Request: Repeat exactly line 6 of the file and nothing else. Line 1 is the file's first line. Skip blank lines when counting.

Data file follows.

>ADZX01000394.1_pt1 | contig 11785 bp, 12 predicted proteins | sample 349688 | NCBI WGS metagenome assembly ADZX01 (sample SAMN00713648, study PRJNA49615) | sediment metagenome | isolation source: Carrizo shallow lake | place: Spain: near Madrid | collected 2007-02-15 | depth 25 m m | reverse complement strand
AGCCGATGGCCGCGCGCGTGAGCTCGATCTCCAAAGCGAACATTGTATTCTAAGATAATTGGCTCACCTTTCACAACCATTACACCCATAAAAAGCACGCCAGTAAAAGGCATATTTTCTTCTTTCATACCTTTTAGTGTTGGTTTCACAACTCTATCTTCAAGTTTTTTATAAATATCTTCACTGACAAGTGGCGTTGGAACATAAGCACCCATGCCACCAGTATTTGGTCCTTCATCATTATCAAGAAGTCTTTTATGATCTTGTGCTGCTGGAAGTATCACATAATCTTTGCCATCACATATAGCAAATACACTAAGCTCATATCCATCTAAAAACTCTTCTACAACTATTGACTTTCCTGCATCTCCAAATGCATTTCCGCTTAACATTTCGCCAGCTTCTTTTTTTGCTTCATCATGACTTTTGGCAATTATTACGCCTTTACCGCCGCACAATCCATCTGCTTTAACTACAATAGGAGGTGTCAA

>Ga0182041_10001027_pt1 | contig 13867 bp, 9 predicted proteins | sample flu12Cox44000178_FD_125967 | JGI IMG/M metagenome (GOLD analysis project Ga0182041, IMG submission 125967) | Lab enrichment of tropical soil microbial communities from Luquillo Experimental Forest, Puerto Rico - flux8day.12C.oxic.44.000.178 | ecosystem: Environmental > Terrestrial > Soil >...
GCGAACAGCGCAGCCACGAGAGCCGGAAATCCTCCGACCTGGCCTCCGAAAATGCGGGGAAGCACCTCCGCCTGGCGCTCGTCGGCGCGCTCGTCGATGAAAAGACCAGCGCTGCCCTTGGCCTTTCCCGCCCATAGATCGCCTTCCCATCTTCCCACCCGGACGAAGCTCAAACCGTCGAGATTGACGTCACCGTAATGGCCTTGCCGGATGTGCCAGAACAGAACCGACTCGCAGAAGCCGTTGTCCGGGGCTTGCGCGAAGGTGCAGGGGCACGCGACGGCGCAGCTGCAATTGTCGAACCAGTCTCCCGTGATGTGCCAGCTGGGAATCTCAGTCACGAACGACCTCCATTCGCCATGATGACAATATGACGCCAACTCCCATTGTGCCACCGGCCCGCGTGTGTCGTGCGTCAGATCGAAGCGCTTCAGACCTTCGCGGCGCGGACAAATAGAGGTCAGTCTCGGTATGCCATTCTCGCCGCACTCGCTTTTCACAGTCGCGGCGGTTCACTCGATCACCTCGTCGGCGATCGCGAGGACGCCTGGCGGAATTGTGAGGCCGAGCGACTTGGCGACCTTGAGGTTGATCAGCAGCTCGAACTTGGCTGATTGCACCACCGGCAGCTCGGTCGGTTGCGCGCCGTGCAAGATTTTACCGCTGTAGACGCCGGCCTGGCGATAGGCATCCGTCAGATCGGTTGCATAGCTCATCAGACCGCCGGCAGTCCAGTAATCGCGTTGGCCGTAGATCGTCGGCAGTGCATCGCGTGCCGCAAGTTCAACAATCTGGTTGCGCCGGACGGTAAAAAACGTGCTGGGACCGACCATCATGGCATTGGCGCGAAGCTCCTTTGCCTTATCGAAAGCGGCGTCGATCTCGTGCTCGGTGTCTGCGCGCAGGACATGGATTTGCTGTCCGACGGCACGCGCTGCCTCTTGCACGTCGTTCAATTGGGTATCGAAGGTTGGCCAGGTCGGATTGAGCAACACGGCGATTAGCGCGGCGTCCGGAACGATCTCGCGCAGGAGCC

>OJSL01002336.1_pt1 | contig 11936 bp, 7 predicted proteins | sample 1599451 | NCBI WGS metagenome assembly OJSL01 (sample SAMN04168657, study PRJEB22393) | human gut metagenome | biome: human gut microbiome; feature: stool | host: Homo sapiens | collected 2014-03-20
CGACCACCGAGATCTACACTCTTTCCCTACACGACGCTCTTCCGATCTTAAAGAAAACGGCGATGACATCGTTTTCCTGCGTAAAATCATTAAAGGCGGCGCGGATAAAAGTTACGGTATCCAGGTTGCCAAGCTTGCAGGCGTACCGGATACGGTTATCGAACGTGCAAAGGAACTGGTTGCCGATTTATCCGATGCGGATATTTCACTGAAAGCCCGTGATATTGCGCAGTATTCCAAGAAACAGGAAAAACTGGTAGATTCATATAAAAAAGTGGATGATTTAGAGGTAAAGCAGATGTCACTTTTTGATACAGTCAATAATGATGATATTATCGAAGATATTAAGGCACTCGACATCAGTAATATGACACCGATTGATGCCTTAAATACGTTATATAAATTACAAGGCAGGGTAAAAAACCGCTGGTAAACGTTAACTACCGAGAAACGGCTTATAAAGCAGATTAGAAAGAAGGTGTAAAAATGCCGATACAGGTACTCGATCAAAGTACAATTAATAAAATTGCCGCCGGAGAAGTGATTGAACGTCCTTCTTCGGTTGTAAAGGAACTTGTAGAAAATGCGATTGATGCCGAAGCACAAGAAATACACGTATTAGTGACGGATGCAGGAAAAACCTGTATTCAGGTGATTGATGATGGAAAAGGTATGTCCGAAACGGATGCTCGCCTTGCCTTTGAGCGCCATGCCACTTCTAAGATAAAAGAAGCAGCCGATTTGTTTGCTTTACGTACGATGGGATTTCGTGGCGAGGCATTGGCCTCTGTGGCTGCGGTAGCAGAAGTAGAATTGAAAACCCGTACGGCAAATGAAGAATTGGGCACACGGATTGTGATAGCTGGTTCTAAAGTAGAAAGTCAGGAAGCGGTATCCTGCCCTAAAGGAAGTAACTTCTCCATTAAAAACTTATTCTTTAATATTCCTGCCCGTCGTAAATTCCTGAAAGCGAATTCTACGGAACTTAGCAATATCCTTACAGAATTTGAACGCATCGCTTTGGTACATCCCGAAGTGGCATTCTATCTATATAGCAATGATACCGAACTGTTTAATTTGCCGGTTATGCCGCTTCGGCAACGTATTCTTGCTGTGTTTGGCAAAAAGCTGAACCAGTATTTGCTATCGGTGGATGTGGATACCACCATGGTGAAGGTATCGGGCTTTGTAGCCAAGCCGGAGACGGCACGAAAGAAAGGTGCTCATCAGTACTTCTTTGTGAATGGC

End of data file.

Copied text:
CGACCACCGAGATCTACACTCTTTCCCTACACGACGCTCTTCCGATCTTAAAGAAAACGGCGATGACATCGTTTTCCTGCGTAAAATCATTAAAGGCGGCGCGGATAAAAGTTACGGTATCCAGGTTGCCAAGCTTGCAGGCGTACCGGATACGGTTATCGAACGTGCAAAGGAACTGGTTGCCGATTTATCCGATGCGGATATTTCACTGAAAGCCCGTGATATTGCGCAGTATTCCAAGAAACAGGAAAAACTGGTAGATTCATATAAAAAAGTGGATGATTTAGAGGTAAAGCAGATGTCACTTTTTGATACAGTCAATAATGATGATATTATCGAAGATATTAAGGCACTCGACATCAGTAATATGACACCGATTGATGCCTTAAATACGTTATATAAATTACAAGGCAGGGTAAAAAACCGCTGGTAAACGTTAACTACCGAGAAACGGCTTATAAAGCAGATTAGAAAGAAGGTGTAAAAATGCCGATACAGGTACTCGATCAAAGTACAATTAATAAAATTGCCGCCGGAGAAGTGATTGAACGTCCTTCTTCGGTTGTAAAGGAACTTGTAGAAAATGCGATTGATGCCGAAGCACAAGAAATACACGTATTAGTGACGGATGCAGGAAAAACCTGTATTCAGGTGATTGATGATGGAAAAGGTATGTCCGAAACGGATGCTCGCCTTGCCTTTGAGCGCCATGCCACTTCTAAGATAAAAGAAGCAGCCGATTTGTTTGCTTTACGTACGATGGGATTTCGTGGCGAGGCATTGGCCTCTGTGGCTGCGGTAGCAGAAGTAGAATTGAAAACCCGTACGGCAAATGAAGAATTGGGCACACGGATTGTGATAGCTGGTTCTAAAGTAGAAAGTCAGGAAGCGGTATCCTGCCCTAAAGGAAGTAACTTCTCCATTAAAAACTTATTCTTTAATATTCCTGCCCGTCGTAAATTCCTGAAAGCGAATTCTACGGAACTTAGCAATATCCTTACAGAATTTGAACGCATCGCTTTGGTACATCCCGAAGTGGCATTCTATCTATATAGCAATGATACCGAACTGTTTAATTTGCCGGTTATGCCGCTTCGGCAACGTATTCTTGCTGTGTTTGGCAAAAAGCTGAACCAGTATTTGCTATCGGTGGATGTGGATACCACCATGGTGAAGGTATCGGGCTTTGTAGCCAAGCCGGAGACGGCACGAAAGAAAGGTGCTCATCAGTACTTCTTTGTGAATGGC